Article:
One year ago, Motley Fool co-founders David and Tom Gardner moved their stock-picking service from to a subscription-only newsletter called The Motley Fool Stock Advisor. Last week, Mark Hulbert's industry-standard tracking service rated StockAdvisor the #1 best-performing investment newsletter in the nation for its 25% returns for the year ended April 30.

Here begins an occasional series in which the Gardners share their insights on the stock market overall, some specific stocks they have recommended, and key investment lessons they've learned over the years -- and teach today in the pages of The Motley Fool Stock Advisor and here on  -- Bob Bobala, Editor-in-Chief, The Motley Fool

BOB: "The Motley Fool Stock Advisor" is #1 in the land this month according to Mark Hulbert's newsletter report over on CBSMarketWatch. Your returns are beating the market by 25% over the past year. Hot damn, guys -- you're sure killing my portfolio! Is success going to your heads, or do you think it's too early to deduce anything from your outstanding performance?

TOM: Success is not going to my head, but as usual I have worries about Dave. His picks are up 36% over the past 15 months -- in a flat market -- including three recommendations that have more than doubled. Marvel Enterprises (NYSE: MVL) --which he selected twice over the past year -- has tripled for him. After making money off all those guys in tights, I'm worried Dave's starting to picture himself in tights... and, frankly, I don't want to see him coming to work at Fool HQ in some Lycra-neon get-up.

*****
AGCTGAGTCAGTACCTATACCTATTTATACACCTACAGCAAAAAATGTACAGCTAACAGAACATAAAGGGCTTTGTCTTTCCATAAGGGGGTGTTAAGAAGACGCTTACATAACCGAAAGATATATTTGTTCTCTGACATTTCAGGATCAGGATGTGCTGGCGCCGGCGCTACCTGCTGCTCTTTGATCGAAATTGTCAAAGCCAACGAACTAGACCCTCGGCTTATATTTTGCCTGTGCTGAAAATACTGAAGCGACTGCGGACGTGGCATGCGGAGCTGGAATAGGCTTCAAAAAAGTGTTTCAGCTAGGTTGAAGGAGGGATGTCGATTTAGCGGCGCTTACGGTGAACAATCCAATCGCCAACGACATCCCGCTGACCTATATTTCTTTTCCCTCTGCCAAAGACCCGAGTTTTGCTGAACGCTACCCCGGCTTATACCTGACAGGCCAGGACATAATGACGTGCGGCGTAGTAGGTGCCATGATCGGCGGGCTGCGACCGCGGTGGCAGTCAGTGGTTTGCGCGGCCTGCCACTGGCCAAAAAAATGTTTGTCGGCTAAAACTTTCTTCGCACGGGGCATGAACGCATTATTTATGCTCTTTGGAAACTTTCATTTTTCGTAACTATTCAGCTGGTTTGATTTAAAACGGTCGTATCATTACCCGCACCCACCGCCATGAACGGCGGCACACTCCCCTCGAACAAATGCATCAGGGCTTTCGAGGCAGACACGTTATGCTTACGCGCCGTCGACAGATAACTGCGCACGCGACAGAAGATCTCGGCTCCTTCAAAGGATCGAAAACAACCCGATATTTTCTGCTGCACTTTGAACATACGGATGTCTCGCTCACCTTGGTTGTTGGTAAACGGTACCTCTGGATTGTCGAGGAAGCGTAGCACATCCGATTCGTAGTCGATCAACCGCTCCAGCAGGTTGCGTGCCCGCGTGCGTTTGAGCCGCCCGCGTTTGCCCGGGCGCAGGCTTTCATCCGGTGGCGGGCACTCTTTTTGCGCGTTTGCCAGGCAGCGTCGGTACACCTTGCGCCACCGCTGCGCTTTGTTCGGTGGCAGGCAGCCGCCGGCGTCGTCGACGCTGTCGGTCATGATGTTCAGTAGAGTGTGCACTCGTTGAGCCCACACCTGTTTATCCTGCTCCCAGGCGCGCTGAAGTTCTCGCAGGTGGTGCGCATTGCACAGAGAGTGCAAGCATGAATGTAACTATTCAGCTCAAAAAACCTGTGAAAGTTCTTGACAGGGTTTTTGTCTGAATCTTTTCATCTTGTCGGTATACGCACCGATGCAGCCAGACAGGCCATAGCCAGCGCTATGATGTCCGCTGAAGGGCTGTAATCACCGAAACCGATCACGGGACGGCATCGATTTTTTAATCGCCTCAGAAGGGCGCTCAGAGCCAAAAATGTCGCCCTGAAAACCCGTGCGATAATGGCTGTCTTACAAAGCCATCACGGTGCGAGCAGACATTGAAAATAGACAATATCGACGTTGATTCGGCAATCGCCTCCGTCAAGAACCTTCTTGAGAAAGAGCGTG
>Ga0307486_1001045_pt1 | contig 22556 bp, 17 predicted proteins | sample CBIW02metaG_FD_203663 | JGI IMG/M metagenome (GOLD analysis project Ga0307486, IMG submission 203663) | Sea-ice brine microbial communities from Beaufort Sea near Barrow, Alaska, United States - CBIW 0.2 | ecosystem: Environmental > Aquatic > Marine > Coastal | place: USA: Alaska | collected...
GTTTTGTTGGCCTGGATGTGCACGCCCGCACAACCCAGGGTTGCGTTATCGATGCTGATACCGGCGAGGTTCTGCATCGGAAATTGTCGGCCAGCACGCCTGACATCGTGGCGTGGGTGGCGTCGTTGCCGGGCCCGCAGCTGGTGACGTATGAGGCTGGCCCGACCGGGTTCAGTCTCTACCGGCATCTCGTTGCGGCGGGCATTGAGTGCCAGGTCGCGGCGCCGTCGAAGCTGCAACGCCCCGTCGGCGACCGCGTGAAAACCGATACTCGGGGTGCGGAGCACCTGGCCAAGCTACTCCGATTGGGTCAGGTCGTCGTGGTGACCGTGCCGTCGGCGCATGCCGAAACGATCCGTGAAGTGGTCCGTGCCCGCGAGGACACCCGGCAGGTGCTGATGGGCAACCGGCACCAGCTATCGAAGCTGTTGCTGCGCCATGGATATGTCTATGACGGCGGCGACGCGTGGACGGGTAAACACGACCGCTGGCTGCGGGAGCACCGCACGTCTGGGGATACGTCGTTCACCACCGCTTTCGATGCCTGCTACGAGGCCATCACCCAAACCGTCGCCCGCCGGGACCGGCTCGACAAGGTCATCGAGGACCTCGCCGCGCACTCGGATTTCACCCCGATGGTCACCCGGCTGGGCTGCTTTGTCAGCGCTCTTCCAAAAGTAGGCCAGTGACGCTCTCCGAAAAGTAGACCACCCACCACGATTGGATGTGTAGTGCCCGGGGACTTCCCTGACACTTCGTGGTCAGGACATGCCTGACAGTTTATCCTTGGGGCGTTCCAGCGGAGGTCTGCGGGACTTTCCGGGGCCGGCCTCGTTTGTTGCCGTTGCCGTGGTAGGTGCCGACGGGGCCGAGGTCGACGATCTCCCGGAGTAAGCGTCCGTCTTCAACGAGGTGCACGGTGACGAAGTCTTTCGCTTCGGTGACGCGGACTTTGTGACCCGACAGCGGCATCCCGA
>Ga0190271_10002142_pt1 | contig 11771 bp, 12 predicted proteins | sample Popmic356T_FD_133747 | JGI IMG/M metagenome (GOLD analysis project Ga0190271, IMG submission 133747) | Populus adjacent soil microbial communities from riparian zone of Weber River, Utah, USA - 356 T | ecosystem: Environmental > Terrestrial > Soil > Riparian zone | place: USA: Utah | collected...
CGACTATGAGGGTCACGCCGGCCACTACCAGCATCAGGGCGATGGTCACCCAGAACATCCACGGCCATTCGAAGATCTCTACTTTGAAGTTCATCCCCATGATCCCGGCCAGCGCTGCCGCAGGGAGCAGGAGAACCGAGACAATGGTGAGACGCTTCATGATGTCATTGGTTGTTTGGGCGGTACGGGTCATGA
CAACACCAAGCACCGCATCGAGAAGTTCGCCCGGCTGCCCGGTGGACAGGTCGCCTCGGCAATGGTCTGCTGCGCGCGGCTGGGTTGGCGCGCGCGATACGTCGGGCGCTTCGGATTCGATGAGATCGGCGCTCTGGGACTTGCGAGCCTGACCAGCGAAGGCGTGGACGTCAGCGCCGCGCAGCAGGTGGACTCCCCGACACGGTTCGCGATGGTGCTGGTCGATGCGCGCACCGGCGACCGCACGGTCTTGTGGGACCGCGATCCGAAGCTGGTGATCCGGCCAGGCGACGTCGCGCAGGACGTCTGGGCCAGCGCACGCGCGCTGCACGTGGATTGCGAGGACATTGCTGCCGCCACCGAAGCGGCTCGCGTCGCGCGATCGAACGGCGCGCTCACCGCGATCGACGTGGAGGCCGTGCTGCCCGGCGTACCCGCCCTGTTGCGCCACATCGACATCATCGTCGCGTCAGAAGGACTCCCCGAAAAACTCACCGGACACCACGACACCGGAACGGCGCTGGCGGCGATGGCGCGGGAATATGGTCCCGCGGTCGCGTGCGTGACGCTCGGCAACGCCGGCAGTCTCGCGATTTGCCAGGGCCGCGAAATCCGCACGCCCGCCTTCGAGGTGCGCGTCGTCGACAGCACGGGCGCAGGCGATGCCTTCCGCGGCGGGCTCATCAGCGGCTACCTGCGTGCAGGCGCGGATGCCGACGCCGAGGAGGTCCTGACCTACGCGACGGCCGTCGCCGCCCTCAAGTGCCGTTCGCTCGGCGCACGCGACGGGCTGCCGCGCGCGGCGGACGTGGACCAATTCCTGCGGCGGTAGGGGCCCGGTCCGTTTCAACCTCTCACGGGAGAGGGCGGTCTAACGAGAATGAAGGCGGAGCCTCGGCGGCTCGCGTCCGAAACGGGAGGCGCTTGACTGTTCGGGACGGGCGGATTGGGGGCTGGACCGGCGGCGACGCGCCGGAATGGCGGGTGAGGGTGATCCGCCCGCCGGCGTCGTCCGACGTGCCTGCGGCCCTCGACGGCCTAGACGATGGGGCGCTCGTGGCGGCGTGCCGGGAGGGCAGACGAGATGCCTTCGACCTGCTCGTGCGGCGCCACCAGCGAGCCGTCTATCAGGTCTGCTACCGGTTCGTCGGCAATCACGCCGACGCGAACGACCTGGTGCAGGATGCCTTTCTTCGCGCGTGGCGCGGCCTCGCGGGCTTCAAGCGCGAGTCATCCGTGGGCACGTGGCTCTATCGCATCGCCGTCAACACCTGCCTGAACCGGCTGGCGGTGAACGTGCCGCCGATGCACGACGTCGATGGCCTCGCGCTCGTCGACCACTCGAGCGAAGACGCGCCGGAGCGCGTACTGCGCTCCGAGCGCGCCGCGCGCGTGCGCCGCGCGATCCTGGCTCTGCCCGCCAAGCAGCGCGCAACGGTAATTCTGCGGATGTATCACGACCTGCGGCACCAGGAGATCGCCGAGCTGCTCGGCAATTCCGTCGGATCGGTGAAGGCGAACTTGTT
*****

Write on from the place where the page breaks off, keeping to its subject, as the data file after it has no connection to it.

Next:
DAVID: Me in tights... not a pretty picture, I agree.

TOM: And not earned yet. We're proud of the launch of our newsletter and such a strong first year, but our goals for these investments are three years out, not one year, and we're not going to get excited (or dismayed) by a single year's performance.

DAVID: That said, we're making selections month in and month out and Tom's beating the market on 13 of his 15 picks so far, which looks good short term or long term. But as he's my younger brother, I tend not to give him any credit. So forget I said that.

TOM: [laughs] I think the most important feature we have -- something Nobel Prize winner William Sharpe has been a strong advocate of -- is a clearly defined benchmark. Our goal is to beat the S&P 500 in three-year bunches. With Dave up 37 percentage points per pick on the market, and given my 17 percentage point per pick lead on the market after year one, we are very pleased. Although it's hurting me to run second to my older brother.

But what I'm most excited about is the number of investors subscribing to Stock Advisor. This is among the fastest-growing stock newsletters in history, with nearly 30,000 subscribers in our first year. So it's great to be serving so many Fools.

BOB: Tom, what's with the three-year timeframe for your stock picks? What happened to "the long term"?

TOM: You'll find that a lot of great money managers in the 20th century have used that timeframe. It's long enough that you give your companies time to perform, but not so long that investors and subscribers are guessing at whether you're any good. Mark Hulbert's #1 rating for Stock Advisor over the past year is exciting. And we are beating the market soundly. But I am aiming for the #1 rating over a 36-month performance period.